2 December 2022

Griffith's first secondhand bookshop opens after seven-year fight

| Oliver Jacques
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Melissa Capararo holds up book while holding daughter

Melissa Capararo and her camera-shy daughter Maddie take a break in Ms Capararo’s ‘first serious business’. Photo: Oliver Jacques.

Wagga-born Melissa Capararo opened Griffith’s first secondhand bookshop in November, following a seven-year journey to get a physical store off the ground.

“It all started when we took a table at the Yanco community markets and six baskets of books in early 2015. Since then, I have wanted my own store … I like reading and I want reading to be affordable for everyone,” she said.

“We noticed there was no secondhand bookshop in Griffith. I used to have to go all the way to Albury to find books from my favourite author.

“We have had an online presence since late 2016. Since then, we have been strategising how to make it bigger.”

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Ms Capararo, who grew up in Wagga but has lived in Griffith since 1997, has been on a mission to start a physical bookshop – BrowseBooks – since launching her online venture . Her journey hit a number of potholes alone the way, due to Covid-19 and Griffith’s astronomical rents.

“To rent a space on Banna Avenue [Griffith’s main street] can cost up to $1500 a week,” she said.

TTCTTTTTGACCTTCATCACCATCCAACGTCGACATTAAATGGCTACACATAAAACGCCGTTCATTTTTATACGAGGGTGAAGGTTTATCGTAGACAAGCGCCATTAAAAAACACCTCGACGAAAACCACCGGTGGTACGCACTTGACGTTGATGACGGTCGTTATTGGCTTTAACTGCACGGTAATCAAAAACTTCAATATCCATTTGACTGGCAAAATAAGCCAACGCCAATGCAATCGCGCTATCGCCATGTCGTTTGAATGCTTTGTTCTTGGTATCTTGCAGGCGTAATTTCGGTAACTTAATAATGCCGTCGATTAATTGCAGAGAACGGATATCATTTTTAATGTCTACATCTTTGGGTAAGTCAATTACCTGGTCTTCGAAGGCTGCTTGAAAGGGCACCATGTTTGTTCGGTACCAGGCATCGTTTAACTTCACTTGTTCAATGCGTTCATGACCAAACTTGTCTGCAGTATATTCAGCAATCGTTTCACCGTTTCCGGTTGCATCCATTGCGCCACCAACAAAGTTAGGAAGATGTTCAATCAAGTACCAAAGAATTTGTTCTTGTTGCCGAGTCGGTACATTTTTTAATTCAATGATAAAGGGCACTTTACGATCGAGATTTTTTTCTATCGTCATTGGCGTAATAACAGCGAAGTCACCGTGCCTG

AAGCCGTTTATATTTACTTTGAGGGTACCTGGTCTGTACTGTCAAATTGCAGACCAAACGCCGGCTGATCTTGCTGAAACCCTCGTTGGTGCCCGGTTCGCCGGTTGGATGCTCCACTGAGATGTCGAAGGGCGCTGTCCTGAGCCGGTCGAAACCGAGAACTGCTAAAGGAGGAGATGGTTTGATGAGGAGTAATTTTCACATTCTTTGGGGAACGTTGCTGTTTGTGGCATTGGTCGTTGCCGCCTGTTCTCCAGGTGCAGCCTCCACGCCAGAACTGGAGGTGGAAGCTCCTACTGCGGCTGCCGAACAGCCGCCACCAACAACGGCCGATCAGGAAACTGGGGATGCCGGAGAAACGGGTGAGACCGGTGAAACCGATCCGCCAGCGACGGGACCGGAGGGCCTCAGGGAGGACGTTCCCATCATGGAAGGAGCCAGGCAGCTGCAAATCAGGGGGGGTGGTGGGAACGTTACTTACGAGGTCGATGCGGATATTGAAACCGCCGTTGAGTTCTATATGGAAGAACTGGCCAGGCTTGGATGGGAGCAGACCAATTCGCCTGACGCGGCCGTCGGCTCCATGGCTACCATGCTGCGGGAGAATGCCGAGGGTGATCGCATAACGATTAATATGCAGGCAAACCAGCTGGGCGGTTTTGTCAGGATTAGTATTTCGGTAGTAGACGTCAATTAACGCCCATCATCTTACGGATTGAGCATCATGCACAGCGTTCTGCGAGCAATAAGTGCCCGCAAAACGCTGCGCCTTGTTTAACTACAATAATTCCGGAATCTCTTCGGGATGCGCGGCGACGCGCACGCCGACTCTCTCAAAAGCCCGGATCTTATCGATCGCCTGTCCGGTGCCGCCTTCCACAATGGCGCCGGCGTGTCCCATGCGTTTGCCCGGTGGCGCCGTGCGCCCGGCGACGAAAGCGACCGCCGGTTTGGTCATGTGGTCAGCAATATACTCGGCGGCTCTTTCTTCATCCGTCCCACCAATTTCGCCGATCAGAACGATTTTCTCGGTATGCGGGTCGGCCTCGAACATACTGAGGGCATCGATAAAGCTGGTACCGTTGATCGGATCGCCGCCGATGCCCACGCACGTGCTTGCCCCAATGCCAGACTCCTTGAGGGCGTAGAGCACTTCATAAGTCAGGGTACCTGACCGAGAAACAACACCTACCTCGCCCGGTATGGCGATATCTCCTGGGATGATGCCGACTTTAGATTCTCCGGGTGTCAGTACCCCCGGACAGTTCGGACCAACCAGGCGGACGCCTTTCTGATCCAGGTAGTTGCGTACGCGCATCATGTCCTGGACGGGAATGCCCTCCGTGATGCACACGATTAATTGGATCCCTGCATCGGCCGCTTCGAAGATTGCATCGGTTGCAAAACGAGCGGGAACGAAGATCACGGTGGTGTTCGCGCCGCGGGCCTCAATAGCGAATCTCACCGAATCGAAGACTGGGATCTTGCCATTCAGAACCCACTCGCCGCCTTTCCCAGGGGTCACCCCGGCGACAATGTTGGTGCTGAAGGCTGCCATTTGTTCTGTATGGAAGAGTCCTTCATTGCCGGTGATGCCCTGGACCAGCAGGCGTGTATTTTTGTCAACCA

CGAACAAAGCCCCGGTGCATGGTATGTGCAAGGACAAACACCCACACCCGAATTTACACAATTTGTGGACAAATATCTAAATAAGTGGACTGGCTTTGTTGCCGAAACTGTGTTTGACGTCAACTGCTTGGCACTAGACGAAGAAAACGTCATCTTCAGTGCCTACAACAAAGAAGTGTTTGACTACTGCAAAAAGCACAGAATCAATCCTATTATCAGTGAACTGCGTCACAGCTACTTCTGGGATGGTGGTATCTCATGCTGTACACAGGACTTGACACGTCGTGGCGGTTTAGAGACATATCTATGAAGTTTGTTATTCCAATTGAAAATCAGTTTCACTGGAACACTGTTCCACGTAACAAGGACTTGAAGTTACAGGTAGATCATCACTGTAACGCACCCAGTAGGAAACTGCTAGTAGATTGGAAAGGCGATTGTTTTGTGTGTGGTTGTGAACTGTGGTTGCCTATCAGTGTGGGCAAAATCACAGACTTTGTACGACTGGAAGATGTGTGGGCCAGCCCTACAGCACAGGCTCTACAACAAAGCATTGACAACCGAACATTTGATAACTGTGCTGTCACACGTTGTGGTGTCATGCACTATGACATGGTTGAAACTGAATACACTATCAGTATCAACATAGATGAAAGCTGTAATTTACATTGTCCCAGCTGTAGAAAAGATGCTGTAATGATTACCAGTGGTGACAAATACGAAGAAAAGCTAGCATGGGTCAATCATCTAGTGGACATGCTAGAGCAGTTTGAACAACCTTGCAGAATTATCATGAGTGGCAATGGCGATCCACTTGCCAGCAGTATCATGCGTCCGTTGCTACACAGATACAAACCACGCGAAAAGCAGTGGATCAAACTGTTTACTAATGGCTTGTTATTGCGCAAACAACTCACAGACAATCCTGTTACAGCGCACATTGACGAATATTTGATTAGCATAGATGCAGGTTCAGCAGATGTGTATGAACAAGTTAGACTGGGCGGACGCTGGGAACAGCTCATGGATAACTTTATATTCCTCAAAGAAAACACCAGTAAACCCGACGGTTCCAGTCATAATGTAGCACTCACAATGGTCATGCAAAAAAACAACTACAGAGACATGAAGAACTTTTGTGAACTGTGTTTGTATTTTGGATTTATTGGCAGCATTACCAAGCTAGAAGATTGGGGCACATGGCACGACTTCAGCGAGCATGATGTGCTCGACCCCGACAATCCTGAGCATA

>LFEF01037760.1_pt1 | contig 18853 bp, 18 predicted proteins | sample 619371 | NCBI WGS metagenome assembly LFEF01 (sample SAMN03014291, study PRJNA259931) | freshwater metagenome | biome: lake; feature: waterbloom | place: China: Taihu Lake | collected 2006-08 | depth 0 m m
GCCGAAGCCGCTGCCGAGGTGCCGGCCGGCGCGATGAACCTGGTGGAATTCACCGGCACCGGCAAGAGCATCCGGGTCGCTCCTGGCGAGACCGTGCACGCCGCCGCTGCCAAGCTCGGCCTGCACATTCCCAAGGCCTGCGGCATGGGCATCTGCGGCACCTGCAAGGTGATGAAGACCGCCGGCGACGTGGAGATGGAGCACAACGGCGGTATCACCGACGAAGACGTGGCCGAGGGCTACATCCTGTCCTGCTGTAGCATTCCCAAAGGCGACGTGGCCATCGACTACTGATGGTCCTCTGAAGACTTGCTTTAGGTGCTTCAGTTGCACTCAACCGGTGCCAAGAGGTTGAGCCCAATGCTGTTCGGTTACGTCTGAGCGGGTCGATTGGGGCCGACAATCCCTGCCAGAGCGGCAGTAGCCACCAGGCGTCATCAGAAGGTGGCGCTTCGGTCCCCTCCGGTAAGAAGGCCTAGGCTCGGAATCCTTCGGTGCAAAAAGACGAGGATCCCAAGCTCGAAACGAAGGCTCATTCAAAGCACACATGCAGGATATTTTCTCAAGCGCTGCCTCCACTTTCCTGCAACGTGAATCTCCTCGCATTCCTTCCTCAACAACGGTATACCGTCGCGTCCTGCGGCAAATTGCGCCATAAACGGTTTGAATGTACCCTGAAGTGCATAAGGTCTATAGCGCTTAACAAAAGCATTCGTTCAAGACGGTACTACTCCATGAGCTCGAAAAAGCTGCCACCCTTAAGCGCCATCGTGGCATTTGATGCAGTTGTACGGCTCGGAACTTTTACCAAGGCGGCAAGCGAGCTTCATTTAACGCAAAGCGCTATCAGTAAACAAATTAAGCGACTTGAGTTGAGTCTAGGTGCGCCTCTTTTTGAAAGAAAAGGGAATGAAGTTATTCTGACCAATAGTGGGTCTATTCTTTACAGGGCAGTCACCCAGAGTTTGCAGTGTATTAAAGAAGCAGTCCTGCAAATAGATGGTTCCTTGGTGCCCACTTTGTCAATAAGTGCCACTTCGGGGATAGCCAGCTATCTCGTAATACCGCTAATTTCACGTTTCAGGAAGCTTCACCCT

But she’s now found a more affordable location at 8 Olympic street, opposite the Griffith Community Centre and near the town’s only outdoor pool.

Browse Books sign

BrowseBooks has a physical and an online store. Photo: Oliver Jacques.

While there are other secondhand stores that may sell a limited selection of used literature, Ms Capararo’s store is understood to be the first in town dedicated exclusively to the sale of books.

“We are open Tuesday through to Saturday. As it gets bigger, we’ll be opening longer. Hopefully we will expand and soon be open seven days a week.

“We are very family orientated. My mum helps me. My husband helps. Maddie my daughter helps with the mail orders after school.”

“This is my first serious business … but I can’t tell you where I get my books from. It’s a state secret.”

The bookstore, which includes fiction and non-fiction titles, including an extensive crime and thriller section, also includes a request service.

“When we are out and about we look for books. I’ve been known to be doing a two-kilometre walk and be on the phone telling people, ‘I’ve found your book, I’ve found your book’.

“I have a secret superpower – on occasion I can source a whole tonne of books and have them sold before I get home.

“I am grateful to the Yenda Post Office, who stays open to 5:30 pm, which lets us do our mailing after the store is closed.”

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Region asked her toddler daughter Maddie the name of her favourite book.

“The red one … I want my daddy,” she replied.

“Her dad [Andrew] is away on flood deployment in Narrandera. He works for the Rural Fire Service (RFS). Maddie misses him,” Melissa said.

Inside Browse Books store.

BrowseBooks’ owner Melissa Capararo won’t reveal where she sources her books from. Photo: Oliver Jacques.

A family history of dementia was also a big motivator behind Melissa’s venture.

“There was a big medical study that dealt with dementia … reading is a big thing you need to do to keep your mind active and stave it off.

“Dementia is now 49 per cent of the health budget now and they expect that to blow out to at least double, if not triple.

“Watching TV is a mindless activity, it does not engage your brain enough.”

BrowseBooks, located at 8 Olympic Avenue, is open noon to 5 pm Tuesday to Friday and 11 am to 4 pm on Saturday.

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